Sean Maher's Quality Control

Friday, September 02, 2005

Promotions Week, day five: Interviews

Before I get into today's post: I meant to mention yesterday the blog that Brian Wood has set up for his upcoming Oni series, Local. It's a neat way to sell the book, the angle they're taking being very personal and more about what the concept of the book means to the creators in their own lives, and thus making the reader go through the same process. Plus, there's a story about a drunken mistake, a man and a woman fighting, and a sock full of quarters.

Now this is a step that requires some connections and a little moxie, but if you can do a really strong interview and get me to read it, it'll often sell me a book right then and there.

You're facing a lot of the same trouble as the preview material, sort of a bootstraps situation - I'm not gonna read a big, expansive interview with someone I've never heard of, right? Leastwise, not unless you open with a wicked hook. So consider that, going in.

But once you've got me on the page, there's a lot of ways to get me interested enough that I'll be looking for your book at the local comics shop.

You might tell a personal story that lends some interesting background to your comic, like Kirsten Baldock did in this Sequential Tart interview to promote Smoke and Guns, recalling her time as a cigarette girl in San Francisco:
"The company was run like a covert operation. Every week the girls had to call a voicemail to get their assignments. I tended to work Wednesday through Saturday nights.

On those nights, I'd show up at the office around 8:30 pm and knock on the door for about 15 minutes before anyone would answer. And by answer I mean someone would yell through the door 'who is it?' If I got lucky it was someone who I'd worked with before and they'd let me in. Otherwise it was back to knocking."

Perhaps you're working on a Marvel or DC book and you've got a lot of expectations bearing down on you about the time-honored characters you'll be caring for. If you're Dan Slott, with an upcoming series about the ever-lovin' blue-eyed Thing, you're more than prepared to rise to the occaision, and charm the hell out of your readers with an interview style that suits the character:
"This isn’t going to be dark like Arkham Asylum: Living Hell or GLA - or feature the meta-concepts of She-Hulk. This is going to be a book about two-fisted adventures - starring Aunt Petunia’s Favorite Nephew, and a few of his super-powered poker buddies!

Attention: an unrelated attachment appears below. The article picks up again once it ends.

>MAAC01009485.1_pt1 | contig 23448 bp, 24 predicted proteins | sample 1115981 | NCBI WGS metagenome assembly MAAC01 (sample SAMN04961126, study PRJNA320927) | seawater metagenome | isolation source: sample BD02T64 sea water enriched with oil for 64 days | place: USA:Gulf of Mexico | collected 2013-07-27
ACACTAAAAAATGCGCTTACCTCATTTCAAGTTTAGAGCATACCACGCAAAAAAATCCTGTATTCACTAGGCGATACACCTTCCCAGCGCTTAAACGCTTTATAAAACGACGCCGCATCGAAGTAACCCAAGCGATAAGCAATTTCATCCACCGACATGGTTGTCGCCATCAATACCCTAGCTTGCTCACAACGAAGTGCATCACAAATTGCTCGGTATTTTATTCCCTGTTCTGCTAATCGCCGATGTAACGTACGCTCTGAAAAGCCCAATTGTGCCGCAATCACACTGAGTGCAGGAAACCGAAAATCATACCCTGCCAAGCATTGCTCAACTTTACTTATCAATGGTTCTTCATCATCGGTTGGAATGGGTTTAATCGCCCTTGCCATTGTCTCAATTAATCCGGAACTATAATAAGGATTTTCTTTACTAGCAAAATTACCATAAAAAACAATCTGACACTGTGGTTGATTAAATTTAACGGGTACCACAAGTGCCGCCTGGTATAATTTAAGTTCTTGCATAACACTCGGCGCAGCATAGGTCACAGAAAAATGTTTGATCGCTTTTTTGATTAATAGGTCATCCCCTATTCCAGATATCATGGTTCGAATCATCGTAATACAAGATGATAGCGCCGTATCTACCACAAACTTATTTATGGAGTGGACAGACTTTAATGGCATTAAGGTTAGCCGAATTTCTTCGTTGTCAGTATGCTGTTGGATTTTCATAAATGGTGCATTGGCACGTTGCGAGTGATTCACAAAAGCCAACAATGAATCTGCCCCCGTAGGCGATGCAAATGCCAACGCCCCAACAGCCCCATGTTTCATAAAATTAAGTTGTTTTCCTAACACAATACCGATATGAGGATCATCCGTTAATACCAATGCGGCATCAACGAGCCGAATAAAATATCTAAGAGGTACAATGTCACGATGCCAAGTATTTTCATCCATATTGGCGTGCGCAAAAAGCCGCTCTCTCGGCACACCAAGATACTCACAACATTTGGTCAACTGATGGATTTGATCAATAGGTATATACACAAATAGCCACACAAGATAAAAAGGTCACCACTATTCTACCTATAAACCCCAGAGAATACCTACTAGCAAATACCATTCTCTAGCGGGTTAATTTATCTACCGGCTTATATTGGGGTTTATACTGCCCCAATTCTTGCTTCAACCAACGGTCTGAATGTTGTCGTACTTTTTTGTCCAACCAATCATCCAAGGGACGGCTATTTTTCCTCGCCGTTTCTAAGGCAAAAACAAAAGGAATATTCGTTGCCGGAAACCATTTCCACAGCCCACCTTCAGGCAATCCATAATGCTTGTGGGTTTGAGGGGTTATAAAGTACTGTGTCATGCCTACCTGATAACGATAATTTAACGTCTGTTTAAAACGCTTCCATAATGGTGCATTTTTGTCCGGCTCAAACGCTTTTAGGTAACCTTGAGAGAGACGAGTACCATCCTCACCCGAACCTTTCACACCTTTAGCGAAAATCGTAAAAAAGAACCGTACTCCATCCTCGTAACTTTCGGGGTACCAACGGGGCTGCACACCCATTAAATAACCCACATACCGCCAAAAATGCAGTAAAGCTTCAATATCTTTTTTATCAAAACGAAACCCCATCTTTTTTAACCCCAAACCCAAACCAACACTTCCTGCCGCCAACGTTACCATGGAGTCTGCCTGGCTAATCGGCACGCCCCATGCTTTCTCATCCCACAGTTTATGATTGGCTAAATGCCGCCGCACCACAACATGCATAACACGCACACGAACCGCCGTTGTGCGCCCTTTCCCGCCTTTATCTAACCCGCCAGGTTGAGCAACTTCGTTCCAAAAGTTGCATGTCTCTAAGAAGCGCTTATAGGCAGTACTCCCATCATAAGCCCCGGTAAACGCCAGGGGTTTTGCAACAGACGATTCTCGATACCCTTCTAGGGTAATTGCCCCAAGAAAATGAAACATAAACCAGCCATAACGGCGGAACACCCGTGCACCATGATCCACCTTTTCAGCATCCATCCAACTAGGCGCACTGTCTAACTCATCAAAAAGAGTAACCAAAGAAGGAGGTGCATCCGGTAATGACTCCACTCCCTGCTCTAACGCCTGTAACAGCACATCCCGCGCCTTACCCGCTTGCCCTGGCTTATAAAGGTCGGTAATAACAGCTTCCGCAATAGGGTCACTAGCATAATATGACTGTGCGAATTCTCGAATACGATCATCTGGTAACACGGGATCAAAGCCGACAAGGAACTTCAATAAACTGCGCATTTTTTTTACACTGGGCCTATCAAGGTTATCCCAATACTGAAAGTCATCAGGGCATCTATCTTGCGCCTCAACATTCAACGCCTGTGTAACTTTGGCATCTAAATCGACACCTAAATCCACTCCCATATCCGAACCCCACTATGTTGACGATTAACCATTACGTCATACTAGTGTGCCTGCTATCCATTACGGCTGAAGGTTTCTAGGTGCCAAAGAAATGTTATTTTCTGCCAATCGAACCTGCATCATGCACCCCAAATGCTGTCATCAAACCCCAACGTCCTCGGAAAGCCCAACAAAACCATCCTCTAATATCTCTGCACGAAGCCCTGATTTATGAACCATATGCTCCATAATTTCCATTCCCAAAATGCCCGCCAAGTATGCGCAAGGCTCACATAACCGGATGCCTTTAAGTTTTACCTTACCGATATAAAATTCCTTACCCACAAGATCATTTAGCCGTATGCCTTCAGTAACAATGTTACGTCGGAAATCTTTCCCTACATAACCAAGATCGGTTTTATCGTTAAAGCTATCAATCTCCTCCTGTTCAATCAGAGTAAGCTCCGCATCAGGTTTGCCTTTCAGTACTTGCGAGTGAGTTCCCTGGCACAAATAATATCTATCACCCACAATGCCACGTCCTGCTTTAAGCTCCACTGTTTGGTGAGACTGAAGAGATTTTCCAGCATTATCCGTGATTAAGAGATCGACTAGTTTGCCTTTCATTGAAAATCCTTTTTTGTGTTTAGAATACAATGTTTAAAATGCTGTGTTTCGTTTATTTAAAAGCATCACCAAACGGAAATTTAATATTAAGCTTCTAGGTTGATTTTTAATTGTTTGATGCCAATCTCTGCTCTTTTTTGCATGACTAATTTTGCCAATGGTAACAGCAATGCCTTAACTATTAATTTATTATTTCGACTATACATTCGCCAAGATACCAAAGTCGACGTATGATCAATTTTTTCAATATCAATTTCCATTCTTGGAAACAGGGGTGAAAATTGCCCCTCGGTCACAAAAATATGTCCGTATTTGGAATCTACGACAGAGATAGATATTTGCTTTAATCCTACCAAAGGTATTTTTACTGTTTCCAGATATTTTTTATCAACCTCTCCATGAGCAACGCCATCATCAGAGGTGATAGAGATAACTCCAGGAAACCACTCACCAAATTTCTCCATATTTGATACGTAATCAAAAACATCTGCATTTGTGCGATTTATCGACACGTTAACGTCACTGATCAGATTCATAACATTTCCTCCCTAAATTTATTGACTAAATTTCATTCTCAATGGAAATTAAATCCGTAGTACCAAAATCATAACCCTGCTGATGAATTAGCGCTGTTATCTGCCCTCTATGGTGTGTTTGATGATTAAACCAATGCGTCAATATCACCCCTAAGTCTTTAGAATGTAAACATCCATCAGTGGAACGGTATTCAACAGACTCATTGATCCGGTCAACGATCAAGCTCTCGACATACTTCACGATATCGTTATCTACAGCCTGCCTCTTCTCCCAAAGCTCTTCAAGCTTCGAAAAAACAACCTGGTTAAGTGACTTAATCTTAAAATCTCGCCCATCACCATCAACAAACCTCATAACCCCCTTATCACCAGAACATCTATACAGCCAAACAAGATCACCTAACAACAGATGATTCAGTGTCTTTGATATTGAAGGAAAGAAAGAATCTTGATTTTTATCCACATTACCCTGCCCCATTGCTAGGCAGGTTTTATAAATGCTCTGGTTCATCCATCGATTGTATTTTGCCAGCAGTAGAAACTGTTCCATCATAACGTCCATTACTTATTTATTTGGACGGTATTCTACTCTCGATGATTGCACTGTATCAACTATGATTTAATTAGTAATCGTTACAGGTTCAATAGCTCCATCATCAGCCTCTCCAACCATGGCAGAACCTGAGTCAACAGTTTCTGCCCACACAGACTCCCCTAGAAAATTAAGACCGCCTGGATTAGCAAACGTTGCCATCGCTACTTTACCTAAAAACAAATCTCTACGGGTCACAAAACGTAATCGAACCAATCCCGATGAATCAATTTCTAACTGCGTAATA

Benjamin J. Grimm has come into a rather sizeable fortune. The idol of millions is now worth billions! He’s gone from a rocky fella to a Rockefeller!"

Or maybe you're a big fuckin' deal already, and you just want to get people talking. I gotta say, this interview with Garth Ennis had me flipping out when he wrote about his upcoming projects
"Another 'Kev' series from Wildstorm, featuring Carlos Ezquerra's best art in years; a third Punisher special, 'The Tyger,' drawn by John Severin; 'Nick Fury in World War Two,' six issues by Darick Robertson; a four-issue 'JLA Classified' arc featuring Tommy Monaghan, effectively the lost Hitman story; a new book from Avatar called 'Wormwood,' starring the Antichrist (he gets a bad rap); 'Back to Brooklyn,' a crime book with Jimmy Palmiotti; a new creator-owned ongoing book with Darick Robertson, 'The Boys'; a western called 'Trail of Tears'-- a much darker, more brutal book than the one about to come out; and just started writing a new limited series for Axel [Alonso] at Marvel. Very pleased with it so far. Finally, of course, there's the regular 'Punisher' book, which is just about to start a new storyline, 'The Slavers.'"

(What, no City Lights?)

All very different styles, all well-suited to the specific needs I have as a potential consumer of their work. Excellent.

That's all for this week, ladies and gentlemen. Thanks for tuning in, enjoy the holy hell out of your weekends, and I'll catch up with you on Monday.
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